Terry Swartzberg (born on July 22, 1953 in Norwalk, Connecticut) is an American PA (public affairs) campaigner and journalist. He is based in Munich, Germany. He wrote for 25 years to the International Herald Tribune. He is especially known for his work for the Stolpersteine and for his “reality check” – since 2012 he has been wearing a kippa in public.
Swartzberg grew up in New York prior to moving with his family to Bihar, India, where his father, a meandering cultural anthropologist, researched village life and Indian wedding feasts on a long-term basis. While in India, he attended a Jesuit boarding school, where he became – temporarily – a good Catholic.
After studying at (and dropping out of) Brandeis University and in Paris (wine-tasting and fencing), he transferred to the University of Wisconsin-Madison, where he earned that fine institution’s first and last B. A. in Asian Urban Studies. In 1976, he became – quite by accident – an investigative journalist in Hong Kong. He spent the following years roaming around Asia and getting into all sorts of predicaments.
He followed that up by becoming editor-in-chief and only staff member of Green Revolution, possibly the worst hippie publication ever produced (and that’s saying a lot), and teaching creative writing in a maximum-security penitentiary in Minnesota.
In 1980, he blundered his way into Berlin, probably the only city in which he would ever be considered normal, and where he launched his long-term relationship with the International Herald Tribune. In 1985, he moved to Munich, where he has lived since.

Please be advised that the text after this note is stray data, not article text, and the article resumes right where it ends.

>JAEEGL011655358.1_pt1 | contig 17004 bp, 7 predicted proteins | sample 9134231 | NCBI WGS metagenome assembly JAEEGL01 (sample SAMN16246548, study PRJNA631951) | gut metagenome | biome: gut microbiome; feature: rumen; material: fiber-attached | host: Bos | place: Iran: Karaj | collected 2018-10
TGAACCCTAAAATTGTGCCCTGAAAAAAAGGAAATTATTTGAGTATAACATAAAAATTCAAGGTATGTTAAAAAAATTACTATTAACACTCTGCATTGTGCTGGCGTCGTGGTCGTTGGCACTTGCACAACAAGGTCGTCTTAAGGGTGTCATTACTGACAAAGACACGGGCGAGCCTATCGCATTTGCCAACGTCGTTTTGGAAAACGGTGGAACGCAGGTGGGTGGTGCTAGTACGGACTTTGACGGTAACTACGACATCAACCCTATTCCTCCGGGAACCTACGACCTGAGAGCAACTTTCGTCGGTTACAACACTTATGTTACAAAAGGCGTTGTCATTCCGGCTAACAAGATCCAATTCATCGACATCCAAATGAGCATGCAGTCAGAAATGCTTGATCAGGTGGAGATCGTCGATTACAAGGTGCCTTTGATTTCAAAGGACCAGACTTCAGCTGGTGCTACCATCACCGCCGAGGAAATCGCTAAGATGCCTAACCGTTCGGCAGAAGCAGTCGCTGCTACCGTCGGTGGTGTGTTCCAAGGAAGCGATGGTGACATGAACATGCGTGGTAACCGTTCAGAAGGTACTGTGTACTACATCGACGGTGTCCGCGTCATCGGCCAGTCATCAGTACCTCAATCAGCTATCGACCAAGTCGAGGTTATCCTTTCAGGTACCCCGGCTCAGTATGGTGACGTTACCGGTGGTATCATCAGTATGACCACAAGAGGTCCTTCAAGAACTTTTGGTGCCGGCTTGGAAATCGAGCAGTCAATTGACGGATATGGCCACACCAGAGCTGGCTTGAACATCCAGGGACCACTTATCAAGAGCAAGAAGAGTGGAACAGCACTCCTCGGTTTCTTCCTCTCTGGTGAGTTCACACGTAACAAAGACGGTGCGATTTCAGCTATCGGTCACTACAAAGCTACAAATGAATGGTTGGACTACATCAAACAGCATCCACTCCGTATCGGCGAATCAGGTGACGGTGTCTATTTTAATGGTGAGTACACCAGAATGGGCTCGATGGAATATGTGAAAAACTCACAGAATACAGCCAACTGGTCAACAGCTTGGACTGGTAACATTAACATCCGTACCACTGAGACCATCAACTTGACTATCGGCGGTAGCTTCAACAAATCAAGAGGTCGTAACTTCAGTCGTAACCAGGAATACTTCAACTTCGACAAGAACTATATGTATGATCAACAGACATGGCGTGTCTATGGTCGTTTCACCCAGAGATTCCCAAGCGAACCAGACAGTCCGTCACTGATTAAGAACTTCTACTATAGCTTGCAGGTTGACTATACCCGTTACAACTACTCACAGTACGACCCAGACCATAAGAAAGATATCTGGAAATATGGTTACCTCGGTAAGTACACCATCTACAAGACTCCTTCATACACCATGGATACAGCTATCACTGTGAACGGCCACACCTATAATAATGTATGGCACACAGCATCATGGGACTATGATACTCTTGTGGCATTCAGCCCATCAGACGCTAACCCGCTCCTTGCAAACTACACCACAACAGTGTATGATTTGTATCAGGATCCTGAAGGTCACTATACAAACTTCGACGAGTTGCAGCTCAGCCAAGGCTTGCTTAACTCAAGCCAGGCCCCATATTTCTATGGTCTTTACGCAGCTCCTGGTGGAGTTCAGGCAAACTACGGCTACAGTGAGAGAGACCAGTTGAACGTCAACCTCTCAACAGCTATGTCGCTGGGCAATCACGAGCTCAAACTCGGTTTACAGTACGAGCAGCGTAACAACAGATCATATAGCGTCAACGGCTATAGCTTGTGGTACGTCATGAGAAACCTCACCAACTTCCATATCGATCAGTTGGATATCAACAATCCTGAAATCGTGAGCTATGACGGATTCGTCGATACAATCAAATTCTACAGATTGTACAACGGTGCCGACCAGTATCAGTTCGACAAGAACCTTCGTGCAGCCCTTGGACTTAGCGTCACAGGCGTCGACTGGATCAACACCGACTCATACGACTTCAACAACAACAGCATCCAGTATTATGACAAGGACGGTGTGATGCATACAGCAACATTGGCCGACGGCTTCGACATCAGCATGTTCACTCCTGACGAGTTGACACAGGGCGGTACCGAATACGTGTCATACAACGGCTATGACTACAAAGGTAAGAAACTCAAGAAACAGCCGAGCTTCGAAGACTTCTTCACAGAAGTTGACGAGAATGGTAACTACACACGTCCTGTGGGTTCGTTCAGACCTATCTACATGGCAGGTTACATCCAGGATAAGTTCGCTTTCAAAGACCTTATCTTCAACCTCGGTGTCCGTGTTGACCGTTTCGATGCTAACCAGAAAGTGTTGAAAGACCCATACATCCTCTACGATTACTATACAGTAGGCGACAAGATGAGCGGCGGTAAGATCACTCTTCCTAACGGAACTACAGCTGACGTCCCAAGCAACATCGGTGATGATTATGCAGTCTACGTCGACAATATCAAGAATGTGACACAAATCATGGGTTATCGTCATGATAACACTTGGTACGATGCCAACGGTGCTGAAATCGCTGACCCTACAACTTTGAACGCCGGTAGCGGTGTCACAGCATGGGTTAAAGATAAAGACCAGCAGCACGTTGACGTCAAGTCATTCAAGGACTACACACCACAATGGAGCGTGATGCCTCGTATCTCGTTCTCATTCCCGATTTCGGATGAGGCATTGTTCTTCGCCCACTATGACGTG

Since 1999, Swartzberg has been managing director of and resident cook for Swartzberg GmbH. This PA agency stages campaigns to save the climate (for the United Nations and the EU), for the remembrance of the Holocaust, for fostering understanding among religions, for the eradication of warfare and other easy-to-achieve causes.
Originally a libretto commissioned by Leonard Bernstein, Swartzberg’s play Tzaddhik is based upon the Torah’s principle of humanity’s being saved by each generation’s having 36 righteous persons. It uses slapstick comedy, stirring music, litanies and anything else that works to shows how humanity repeatedly incites itself to kill.
On December 1, 2012, Swartzberg embarked upon his experiment of wearing a kippa outside of his home and of the Jewish community. His objectives are to counter antisemitism and to ascertain how Germany’s society really feels about Jews. Disproving predictions to the contrary, all of his experiences have been positive. His “civil courage” led to one of his kippot’s being selected for inclusion into the German government’s Museum of German History in Bonn.